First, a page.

Sen Ted Cruz, R-Texas, responded to an interview former Florida Gov. Jeb Bush did with Megyn Kelly, rebutting his positions on Common Core and immigration. Cruz, who was the first to announce he will seek the Republican nomination and run for president in 2016, credited Bush for his honesty but made clear there were stark differences between him and the 43rd president’s brother.
“You know, look, I’m a fan of Jeb Bush. I’ll give him credit for candor and consistency, he is running based on his views, his views are different from that of a lot of Republican primary voters,” Cruz said. “But he’s honest about it, and I think we’re going to have a clear straight-up debate about what’s the right direction for the Republican Party to go and what’s the right direction for the country to go.”
Those views would include Common Core, immigration and the Iraq War. On two of those issues, immigration and Common Core, Cruz defended his criticisms against both Jeb Bush and Megyn Kelly, who clearly sided or sympathized with the former Florida governor. Kelly challenged Cruz on immigration, stating that Bush’s position “isn’t an amnesty exactly,” though past events and recent developments more than suggest otherwise.
“Well, you know, there are an awful lot of candidates in the 2016 field who have supported amnesty or have gone back and forth on the issue. My position has been consistent and clear. I think amnesty is wrong. I think it is unfair.”
The Texas senator and tea party-backed conservative expanded on his position.
“Well, but if you grant in state tuition to students who are here illegally, that comes at the expense of American citizens or it comes at the expense of legal immigrants who follow the rules to come here, you know, there’s a finite number of slots, and a finite number of dollars,” Cruz said. “And often the people that get left behind in this immigration debate are legal immigrants, are people like my dad who in 1957 fled Cuba, he came on a student visa, came here legally, and I think most American people outside of Washington agree that we need to secure the borders, we need to stop illegal immigration. Amnesty is wrong.”
During the exchange on Common Core, which is growing increasingly unpopular among voters, parents and teachers who demonstrate a greater understand of the policy, Kelly again argued that the former governor was correct in his assertion that education would still be directed at the state and local level.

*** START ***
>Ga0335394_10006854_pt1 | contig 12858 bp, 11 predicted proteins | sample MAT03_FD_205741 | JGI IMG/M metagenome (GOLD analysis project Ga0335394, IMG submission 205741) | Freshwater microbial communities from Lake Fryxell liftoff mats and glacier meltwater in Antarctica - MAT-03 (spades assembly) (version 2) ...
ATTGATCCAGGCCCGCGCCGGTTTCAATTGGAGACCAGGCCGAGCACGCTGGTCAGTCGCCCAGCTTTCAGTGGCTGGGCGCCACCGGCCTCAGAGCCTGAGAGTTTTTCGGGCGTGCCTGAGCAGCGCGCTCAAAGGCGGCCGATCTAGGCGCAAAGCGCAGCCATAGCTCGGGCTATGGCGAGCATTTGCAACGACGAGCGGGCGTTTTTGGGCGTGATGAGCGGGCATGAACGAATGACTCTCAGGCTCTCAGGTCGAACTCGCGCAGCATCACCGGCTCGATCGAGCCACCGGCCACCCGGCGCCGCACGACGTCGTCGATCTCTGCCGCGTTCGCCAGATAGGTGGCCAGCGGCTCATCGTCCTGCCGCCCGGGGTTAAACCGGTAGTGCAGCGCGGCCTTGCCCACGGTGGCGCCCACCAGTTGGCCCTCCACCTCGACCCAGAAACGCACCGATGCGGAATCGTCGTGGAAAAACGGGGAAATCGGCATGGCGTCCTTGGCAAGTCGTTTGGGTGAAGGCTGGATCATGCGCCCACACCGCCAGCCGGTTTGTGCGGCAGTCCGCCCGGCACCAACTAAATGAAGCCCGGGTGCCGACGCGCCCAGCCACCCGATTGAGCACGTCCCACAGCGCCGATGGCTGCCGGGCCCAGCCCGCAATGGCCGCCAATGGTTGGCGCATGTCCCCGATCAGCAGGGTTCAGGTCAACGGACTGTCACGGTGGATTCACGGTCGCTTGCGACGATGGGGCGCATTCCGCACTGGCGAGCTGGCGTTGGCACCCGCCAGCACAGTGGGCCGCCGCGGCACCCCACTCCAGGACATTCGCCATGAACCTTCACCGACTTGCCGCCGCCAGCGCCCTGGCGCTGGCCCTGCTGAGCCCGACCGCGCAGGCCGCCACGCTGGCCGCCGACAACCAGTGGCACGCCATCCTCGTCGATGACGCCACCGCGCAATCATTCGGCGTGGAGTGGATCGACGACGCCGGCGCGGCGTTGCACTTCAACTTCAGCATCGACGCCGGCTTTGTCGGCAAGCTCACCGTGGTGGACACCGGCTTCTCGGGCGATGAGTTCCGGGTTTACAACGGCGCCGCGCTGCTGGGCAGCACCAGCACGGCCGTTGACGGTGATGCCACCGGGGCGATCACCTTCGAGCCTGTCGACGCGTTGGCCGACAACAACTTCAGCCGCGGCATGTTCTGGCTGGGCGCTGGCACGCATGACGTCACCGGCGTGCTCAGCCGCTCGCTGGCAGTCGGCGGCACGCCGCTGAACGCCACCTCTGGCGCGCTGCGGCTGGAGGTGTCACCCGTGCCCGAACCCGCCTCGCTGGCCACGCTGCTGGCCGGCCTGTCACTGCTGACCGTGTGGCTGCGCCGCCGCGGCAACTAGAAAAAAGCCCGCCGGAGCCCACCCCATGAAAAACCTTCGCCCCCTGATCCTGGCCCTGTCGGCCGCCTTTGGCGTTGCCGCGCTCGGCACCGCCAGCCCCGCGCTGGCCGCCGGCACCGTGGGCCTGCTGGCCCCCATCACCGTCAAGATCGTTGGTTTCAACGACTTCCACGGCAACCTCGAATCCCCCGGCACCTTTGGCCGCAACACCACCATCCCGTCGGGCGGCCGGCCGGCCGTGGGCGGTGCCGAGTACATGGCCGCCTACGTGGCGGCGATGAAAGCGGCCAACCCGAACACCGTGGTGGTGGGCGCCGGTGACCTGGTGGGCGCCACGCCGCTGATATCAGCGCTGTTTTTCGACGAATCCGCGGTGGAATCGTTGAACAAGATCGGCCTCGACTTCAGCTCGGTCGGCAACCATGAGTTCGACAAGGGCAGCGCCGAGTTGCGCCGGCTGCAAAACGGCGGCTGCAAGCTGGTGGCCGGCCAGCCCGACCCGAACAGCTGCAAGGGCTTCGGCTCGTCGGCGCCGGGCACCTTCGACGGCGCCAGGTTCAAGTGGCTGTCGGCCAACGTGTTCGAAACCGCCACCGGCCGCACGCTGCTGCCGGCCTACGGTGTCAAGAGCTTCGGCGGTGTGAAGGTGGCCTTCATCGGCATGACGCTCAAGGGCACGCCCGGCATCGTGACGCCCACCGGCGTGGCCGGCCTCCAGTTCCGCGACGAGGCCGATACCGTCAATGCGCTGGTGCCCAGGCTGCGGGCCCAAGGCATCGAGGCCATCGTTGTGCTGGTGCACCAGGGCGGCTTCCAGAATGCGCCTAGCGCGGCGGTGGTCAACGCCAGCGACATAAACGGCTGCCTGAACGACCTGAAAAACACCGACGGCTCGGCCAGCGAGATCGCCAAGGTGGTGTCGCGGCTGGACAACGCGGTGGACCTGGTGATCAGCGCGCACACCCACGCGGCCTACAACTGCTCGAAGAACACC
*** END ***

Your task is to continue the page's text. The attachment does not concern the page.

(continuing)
“But Megyn, that’s not how it works,” Cruz rebutted. “The Obama administration has used race to the top money, federal money to force states to adopt Common Core standards.”
Kelly simply redirected by declaring that “they (states) could bail out if they don’t want to be a part of it,” but didn’t challenge the premise of Cruz’s argument.
“Well, sure, they can, but there are a lot of dollars connected to it,” he pointed out. “And the federal government, you know, it’s sort of like the drug dealer that goes to the junior high and gets a kid hooked by saying, just try it once, the federal government does that to the states with dollars, and there are so many strings attached.”
Despite focusing on the substance of the in-depth policy discussions by both Cruz and Bush, the media has obsessed over one of Bush’s answers regarding the Iraq War. In the context of a hypothetical, Bush said he would have authorized the invasion of Iraq, as well, had he been president during his brother’s tenure.
“I would have. And you know who else would have? Hillary Clinton,” Bush said. However, the media pounced and took it as if he was speaking about the present, or given what we know today. That narrative clearly doesn’t sum up the governor’s position, particularly when considering his final answer.
“Nation building is a good sentiment. Exporting our values is a good sentiment,” Bush said. “But the core of my foreign policy will be peace and security.”
Again, Cruz offered a different point view, stating that “our military’s job isn’t to transform foreign nations into democratic utopias — it’s to hunt down & kill terrorists.”